If you thought you have heard the last of the Blumont Group (SGX: A33), Asiasons Capital (SGX: 5ET) and LionGold Corp (SGX: A78) saga, think again. Earlier this week, the Monetary Authority of Singapore (MAS) and the Singapore Police Force’s Commercial Affairs Department launched an investigation into suspected trading irregularities that might have occurred in the shares of the three companies back in October 2013. News of the probe by the authorities have caused a dip in the share prices of the trio yet again. That fateful October So, what happened last October was that the…
Earlier this week, the Monetary Authority of Singapore (MAS) and the Singapore Police Force’s Commercial Affairs Department launched an investigation into suspected trading irregularities that might have occurred in the shares of the three companies back in October 2013. News of the probe by the authorities have caused a dip in the share prices of the trio yet again.
That fateful October
So, what happened last October was that the three companies had a cumulative market value of S$8 billion that was wiped off in the course of less than a week (the chart below showed the drastic fall in price that Asiasons Capital suffered during that fateful week last October; Blumont and LionGold would have very similar-looking price charts as well). And, that left some market participants badly burnt while leaving many just scratching their heads over went wrong.
Now, authorities have extended the scope of their investigation by asking more companies for their assistance in the probe. Currently, more than 7 companies, namely Blumont, LionGold, Magnus Energy Group (SGX: 576), Innopac Holdings (SGX: I26), IPCO International (SGX: I11), ISR Capital (SGX: 5EC) and ITE Electric (SGX: 581), have announced that they have been approached by the authorities to aid in the investigation.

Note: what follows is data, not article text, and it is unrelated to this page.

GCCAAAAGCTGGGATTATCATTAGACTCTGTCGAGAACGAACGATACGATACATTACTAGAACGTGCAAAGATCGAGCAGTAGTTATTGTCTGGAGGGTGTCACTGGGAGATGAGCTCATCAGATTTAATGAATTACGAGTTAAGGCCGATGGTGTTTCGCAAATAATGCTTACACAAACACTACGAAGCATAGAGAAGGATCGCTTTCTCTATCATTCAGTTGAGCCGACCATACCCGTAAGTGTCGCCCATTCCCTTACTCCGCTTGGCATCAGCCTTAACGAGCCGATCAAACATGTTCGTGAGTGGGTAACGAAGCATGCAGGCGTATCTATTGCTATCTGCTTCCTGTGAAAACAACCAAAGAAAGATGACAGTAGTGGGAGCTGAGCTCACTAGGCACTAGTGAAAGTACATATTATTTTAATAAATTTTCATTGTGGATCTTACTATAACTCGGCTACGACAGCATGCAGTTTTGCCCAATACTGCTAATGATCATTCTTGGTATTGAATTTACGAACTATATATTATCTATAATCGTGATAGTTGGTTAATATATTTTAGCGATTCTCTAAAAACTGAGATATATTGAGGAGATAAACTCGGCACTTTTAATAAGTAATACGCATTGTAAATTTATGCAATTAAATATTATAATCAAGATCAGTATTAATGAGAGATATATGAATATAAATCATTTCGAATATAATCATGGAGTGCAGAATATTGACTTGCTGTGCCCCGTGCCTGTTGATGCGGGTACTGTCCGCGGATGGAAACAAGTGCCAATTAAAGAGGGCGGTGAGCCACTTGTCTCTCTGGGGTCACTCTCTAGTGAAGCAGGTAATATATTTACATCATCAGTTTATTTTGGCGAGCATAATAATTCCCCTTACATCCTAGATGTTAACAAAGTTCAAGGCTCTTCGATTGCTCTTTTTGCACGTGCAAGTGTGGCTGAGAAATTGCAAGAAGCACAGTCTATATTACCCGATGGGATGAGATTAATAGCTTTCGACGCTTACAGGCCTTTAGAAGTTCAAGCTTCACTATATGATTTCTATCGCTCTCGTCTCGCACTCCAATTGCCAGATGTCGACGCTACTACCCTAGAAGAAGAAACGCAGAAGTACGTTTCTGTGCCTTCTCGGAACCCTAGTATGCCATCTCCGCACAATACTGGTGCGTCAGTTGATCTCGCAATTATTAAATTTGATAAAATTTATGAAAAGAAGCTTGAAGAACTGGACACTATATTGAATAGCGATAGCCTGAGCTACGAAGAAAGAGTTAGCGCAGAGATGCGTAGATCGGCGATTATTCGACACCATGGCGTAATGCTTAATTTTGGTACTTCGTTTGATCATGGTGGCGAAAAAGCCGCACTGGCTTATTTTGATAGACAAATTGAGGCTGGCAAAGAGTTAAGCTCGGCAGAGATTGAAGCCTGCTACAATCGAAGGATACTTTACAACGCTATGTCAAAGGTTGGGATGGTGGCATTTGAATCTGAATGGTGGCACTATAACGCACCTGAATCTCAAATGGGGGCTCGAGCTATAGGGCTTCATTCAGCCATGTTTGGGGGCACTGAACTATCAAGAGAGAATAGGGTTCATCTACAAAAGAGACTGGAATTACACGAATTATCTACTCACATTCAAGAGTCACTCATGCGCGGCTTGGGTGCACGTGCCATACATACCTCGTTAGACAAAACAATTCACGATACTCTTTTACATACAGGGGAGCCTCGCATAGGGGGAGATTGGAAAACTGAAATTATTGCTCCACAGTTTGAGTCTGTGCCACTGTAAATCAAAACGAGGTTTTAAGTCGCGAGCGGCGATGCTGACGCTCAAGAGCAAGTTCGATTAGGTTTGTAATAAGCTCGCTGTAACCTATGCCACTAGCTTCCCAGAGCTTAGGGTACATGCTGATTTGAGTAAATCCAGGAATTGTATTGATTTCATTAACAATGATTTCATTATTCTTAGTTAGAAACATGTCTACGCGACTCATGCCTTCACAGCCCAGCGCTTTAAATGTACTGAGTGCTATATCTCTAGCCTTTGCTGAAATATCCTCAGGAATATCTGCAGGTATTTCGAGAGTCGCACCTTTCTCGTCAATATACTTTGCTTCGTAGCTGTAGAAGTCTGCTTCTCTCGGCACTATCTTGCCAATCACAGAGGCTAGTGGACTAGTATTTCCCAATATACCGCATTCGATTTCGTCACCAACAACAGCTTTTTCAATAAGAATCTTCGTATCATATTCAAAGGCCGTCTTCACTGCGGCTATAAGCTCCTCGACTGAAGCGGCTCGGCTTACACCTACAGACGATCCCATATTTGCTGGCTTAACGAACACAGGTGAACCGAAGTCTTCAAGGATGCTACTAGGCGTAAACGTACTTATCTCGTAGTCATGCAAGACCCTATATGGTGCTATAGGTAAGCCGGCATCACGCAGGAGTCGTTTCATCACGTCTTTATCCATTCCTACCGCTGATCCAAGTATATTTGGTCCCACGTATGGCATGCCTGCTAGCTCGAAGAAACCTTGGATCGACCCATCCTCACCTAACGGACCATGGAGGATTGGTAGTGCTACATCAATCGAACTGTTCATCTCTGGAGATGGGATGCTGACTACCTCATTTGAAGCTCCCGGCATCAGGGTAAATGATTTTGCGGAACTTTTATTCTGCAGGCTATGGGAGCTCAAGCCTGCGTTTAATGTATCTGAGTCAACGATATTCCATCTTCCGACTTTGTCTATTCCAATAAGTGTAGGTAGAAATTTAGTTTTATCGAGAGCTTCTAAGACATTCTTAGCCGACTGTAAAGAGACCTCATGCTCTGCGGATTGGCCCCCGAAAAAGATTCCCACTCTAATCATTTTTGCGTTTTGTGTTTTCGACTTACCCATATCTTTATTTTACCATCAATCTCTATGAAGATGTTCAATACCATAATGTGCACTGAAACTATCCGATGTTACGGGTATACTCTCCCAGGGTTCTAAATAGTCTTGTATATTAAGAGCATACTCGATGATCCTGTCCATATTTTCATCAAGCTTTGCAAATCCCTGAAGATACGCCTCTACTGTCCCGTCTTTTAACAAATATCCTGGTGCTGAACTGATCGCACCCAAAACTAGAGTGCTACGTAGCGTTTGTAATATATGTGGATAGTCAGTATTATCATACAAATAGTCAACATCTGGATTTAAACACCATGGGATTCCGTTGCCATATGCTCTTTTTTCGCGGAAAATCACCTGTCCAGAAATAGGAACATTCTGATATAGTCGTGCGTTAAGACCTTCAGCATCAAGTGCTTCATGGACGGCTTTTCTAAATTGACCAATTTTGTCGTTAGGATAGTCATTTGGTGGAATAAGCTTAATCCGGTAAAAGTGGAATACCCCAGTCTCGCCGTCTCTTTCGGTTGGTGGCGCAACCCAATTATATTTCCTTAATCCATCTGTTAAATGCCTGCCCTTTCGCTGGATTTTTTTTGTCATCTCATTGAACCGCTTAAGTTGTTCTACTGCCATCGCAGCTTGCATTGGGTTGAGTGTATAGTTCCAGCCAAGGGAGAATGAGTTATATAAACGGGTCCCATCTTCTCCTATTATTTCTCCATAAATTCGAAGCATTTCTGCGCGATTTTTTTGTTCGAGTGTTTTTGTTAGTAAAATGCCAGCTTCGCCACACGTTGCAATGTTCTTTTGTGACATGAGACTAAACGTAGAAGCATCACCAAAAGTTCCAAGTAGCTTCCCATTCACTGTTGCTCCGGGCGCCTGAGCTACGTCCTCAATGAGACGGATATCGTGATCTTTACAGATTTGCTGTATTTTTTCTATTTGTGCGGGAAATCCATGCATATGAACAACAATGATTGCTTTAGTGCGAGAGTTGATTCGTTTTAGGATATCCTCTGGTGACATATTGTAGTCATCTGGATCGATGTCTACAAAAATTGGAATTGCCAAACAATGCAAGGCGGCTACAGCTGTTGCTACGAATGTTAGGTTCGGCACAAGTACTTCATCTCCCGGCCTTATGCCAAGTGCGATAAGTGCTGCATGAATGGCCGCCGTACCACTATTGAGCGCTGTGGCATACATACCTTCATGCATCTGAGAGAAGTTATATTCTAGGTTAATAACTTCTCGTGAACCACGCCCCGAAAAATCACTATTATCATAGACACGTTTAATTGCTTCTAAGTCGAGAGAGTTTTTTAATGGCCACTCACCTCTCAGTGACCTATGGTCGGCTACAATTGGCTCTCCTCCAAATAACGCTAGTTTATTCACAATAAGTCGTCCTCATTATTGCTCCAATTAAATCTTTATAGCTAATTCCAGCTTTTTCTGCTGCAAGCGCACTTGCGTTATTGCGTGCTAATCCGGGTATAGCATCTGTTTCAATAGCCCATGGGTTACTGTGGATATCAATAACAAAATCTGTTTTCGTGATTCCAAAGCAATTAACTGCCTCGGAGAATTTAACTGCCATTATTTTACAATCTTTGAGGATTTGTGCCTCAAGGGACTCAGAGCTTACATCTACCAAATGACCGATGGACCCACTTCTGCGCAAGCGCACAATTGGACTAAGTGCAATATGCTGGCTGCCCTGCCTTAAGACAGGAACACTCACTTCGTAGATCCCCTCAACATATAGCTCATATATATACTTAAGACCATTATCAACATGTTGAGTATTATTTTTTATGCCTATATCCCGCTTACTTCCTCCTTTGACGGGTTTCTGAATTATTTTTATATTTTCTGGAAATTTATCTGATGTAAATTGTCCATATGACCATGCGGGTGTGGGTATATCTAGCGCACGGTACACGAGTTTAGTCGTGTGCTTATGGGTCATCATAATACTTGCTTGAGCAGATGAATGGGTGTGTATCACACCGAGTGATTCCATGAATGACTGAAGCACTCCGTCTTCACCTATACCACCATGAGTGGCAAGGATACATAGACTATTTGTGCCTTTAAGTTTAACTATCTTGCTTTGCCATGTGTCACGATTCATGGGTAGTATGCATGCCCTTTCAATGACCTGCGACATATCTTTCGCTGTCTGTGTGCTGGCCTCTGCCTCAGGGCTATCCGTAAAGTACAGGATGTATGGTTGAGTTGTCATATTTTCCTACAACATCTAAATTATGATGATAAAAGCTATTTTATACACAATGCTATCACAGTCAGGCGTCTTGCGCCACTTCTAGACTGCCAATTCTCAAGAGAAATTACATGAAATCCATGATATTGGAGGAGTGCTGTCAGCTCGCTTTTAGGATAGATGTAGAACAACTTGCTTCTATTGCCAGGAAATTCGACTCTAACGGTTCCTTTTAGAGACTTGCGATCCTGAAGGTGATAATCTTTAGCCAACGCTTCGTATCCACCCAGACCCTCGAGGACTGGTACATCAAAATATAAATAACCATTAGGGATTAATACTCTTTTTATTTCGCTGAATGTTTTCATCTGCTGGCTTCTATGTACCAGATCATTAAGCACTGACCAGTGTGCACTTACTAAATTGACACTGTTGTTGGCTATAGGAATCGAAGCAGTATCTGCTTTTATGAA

Turnaround situation or value trap?
When there is bad news surrounding a company, it might signal a possibility for alert investors to buy into a potential turnaround situation. On the other hand, those unsavoury developments might just turn a share into a bona fide value trap. So, what can we make of the whole situation here with the main cast of Blumont Group, Asiasons Capital, and LionGold Corp?
Fundamentals is key
The most basic principal in investing in the share market is to look at the business fundamentals of a share.
If we take a look at Blumont Group and LionGold for instance, it can be seen that both companies have not been profitable over the last few years if we strip out non-recurring gains. Both firms have also been struggling with their mining businesses and have yet to be able to operate at a profitable level.
When we look into the mineral reserve assets they have, most of these assets are currently considered as “inferred mineral resources” which indicates that the assets both companies hold might be quite a long way from being economically profitable. Using such information, investors can then better decide if the risk of investing in unprofitable companies outweigh the potential rewards.
Ultimately, the short exercise I showed above regarding Blumont Group and LionGold Corp’s fundamentals shouldn’t be thought of as recommendations of any sorts. Instead, think of it as a way to investigate a potential turnaround situation.
As it is with any investment, it’s always a case of caveat emptor – we have to know what we’re getting ourselves into with any investing situation.
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The information provided is for general information purposes only and is not intended to be personalised investment or financial advice. Motley Fool Singapore contributor Stanley Lim doesn’t own shares in any companies mentioned.